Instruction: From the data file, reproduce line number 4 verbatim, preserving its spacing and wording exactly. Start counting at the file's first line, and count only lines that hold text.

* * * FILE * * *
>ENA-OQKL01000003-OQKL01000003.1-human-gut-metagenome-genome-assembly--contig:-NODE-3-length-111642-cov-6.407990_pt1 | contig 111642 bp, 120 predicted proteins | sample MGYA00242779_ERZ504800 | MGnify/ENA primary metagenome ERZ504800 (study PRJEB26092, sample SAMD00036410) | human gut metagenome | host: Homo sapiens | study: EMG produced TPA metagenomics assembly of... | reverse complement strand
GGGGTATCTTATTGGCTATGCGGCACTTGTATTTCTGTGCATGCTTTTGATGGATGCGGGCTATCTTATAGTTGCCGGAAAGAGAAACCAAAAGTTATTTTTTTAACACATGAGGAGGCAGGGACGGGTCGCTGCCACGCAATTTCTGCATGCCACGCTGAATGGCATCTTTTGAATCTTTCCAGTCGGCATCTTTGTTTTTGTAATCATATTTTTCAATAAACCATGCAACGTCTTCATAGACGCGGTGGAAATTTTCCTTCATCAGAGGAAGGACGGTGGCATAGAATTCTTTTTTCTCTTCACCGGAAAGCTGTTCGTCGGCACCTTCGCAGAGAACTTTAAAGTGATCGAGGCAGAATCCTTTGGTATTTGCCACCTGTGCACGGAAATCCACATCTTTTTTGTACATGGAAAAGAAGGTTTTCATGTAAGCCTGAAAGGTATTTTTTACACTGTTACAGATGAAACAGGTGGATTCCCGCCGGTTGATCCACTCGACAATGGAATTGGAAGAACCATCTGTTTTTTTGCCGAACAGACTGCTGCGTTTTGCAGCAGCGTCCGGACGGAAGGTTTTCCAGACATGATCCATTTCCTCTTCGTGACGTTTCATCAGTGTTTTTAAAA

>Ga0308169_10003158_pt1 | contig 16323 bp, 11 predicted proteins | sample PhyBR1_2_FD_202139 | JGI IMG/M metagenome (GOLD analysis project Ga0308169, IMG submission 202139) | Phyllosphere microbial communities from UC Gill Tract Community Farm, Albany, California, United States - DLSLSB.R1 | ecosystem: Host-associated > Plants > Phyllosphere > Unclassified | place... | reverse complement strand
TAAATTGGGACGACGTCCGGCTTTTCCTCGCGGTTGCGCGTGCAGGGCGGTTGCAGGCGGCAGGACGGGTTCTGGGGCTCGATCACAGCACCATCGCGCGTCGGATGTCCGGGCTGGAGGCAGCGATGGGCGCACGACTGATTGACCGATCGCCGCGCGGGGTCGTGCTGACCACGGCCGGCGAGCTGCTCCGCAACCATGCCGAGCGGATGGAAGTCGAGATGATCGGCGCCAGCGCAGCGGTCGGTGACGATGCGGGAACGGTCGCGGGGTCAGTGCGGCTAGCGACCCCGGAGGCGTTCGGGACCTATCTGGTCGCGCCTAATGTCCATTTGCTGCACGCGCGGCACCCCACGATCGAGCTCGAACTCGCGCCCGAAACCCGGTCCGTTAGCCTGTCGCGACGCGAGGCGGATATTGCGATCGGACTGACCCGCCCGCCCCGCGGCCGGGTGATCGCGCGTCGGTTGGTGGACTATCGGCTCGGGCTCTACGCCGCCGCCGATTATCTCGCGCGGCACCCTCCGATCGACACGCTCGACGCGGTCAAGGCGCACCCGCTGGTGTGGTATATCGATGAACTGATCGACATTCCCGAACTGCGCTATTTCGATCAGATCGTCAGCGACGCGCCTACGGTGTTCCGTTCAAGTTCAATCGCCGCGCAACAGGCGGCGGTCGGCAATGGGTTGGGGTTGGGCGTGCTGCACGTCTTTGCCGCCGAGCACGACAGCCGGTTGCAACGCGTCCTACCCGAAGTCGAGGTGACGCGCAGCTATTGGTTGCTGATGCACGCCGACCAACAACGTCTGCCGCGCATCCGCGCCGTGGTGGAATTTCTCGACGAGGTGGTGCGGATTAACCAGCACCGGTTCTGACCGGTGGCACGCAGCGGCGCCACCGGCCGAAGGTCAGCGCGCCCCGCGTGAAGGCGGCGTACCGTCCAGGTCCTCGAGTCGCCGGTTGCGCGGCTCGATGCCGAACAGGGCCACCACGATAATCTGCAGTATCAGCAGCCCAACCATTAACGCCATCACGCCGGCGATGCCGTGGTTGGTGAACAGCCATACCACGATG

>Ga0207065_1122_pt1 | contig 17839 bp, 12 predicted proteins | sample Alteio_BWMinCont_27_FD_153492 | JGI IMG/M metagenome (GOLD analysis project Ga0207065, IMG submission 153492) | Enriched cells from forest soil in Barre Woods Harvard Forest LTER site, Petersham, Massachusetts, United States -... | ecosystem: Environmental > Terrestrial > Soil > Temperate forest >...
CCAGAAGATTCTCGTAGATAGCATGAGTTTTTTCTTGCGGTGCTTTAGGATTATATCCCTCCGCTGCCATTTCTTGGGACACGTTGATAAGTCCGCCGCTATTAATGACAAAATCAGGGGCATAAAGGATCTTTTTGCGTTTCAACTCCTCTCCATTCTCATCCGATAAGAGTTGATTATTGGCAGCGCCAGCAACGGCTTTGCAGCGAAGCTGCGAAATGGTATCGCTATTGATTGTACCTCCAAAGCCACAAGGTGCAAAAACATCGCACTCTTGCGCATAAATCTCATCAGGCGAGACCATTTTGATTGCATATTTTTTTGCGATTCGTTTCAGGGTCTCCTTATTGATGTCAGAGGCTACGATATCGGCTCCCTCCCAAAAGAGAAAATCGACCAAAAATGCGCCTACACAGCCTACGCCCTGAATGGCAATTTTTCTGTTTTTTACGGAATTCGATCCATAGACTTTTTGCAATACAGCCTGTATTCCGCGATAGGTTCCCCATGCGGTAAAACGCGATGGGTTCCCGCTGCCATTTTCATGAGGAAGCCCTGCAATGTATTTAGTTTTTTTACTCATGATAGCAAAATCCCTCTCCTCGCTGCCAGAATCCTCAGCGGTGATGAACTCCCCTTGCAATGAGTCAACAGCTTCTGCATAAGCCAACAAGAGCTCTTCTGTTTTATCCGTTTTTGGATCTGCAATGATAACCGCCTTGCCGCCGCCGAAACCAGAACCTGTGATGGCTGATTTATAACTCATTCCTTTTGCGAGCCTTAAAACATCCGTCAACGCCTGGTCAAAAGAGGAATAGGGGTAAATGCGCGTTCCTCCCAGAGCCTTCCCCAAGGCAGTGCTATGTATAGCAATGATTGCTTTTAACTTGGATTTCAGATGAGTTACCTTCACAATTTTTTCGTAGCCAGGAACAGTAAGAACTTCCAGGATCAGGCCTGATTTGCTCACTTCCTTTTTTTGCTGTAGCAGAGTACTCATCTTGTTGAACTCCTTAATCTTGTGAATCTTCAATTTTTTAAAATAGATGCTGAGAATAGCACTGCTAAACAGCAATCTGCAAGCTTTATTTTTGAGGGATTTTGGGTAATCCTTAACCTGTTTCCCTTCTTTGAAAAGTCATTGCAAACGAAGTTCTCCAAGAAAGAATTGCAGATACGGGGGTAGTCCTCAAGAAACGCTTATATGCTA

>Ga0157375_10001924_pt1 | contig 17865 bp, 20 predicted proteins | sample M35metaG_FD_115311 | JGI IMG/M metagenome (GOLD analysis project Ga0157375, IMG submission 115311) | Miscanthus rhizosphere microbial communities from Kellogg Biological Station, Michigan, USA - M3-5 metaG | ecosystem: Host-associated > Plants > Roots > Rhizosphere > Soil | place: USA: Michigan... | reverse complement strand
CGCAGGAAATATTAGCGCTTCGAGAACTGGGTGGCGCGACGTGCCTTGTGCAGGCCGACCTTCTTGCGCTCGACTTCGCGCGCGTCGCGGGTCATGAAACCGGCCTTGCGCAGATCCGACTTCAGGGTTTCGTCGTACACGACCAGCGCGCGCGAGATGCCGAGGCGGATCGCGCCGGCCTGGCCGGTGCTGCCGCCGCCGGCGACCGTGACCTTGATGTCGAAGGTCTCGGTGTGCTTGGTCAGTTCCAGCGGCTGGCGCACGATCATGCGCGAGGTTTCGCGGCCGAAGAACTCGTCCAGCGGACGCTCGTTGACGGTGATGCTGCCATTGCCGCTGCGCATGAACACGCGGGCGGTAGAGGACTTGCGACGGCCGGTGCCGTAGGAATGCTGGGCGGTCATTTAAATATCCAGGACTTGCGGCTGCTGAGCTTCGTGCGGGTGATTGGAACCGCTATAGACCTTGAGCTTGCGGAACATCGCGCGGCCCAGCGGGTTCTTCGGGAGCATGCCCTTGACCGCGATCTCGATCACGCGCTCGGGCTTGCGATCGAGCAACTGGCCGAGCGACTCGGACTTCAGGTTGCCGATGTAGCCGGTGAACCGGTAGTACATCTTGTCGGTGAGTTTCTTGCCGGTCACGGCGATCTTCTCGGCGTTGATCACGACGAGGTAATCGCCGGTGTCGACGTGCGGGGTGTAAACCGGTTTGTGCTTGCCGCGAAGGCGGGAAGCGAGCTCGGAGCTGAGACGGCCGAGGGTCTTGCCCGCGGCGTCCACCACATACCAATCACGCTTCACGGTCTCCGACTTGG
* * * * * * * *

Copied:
TAAATTGGGACGACGTCCGGCTTTTCCTCGCGGTTGCGCGTGCAGGGCGGTTGCAGGCGGCAGGACGGGTTCTGGGGCTCGATCACAGCACCATCGCGCGTCGGATGTCCGGGCTGGAGGCAGCGATGGGCGCACGACTGATTGACCGATCGCCGCGCGGGGTCGTGCTGACCACGGCCGGCGAGCTGCTCCGCAACCATGCCGAGCGGATGGAAGTCGAGATGATCGGCGCCAGCGCAGCGGTCGGTGACGATGCGGGAACGGTCGCGGGGTCAGTGCGGCTAGCGACCCCGGAGGCGTTCGGGACCTATCTGGTCGCGCCTAATGTCCATTTGCTGCACGCGCGGCACCCCACGATCGAGCTCGAACTCGCGCCCGAAACCCGGTCCGTTAGCCTGTCGCGACGCGAGGCGGATATTGCGATCGGACTGACCCGCCCGCCCCGCGGCCGGGTGATCGCGCGTCGGTTGGTGGACTATCGGCTCGGGCTCTACGCCGCCGCCGATTATCTCGCGCGGCACCCTCCGATCGACACGCTCGACGCGGTCAAGGCGCACCCGCTGGTGTGGTATATCGATGAACTGATCGACATTCCCGAACTGCGCTATTTCGATCAGATCGTCAGCGACGCGCCTACGGTGTTCCGTTCAAGTTCAATCGCCGCGCAACAGGCGGCGGTCGGCAATGGGTTGGGGTTGGGCGTGCTGCACGTCTTTGCCGCCGAGCACGACAGCCGGTTGCAACGCGTCCTACCCGAAGTCGAGGTGACGCGCAGCTATTGGTTGCTGATGCACGCCGACCAACAACGTCTGCCGCGCATCCGCGCCGTGGTGGAATTTCTCGACGAGGTGGTGCGGATTAACCAGCACCGGTTCTGACCGGTGGCACGCAGCGGCGCCACCGGCCGAAGGTCAGCGCGCCCCGCGTGAAGGCGGCGTACCGTCCAGGTCCTCGAGTCGCCGGTTGCGCGGCTCGATGCCGAACAGGGCCACCACGATAATCTGCAGTATCAGCAGCCCAACCATTAACGCCATCACGCCGGCGATGCCGTGGTTGGTGAACAGCCATACCACGATG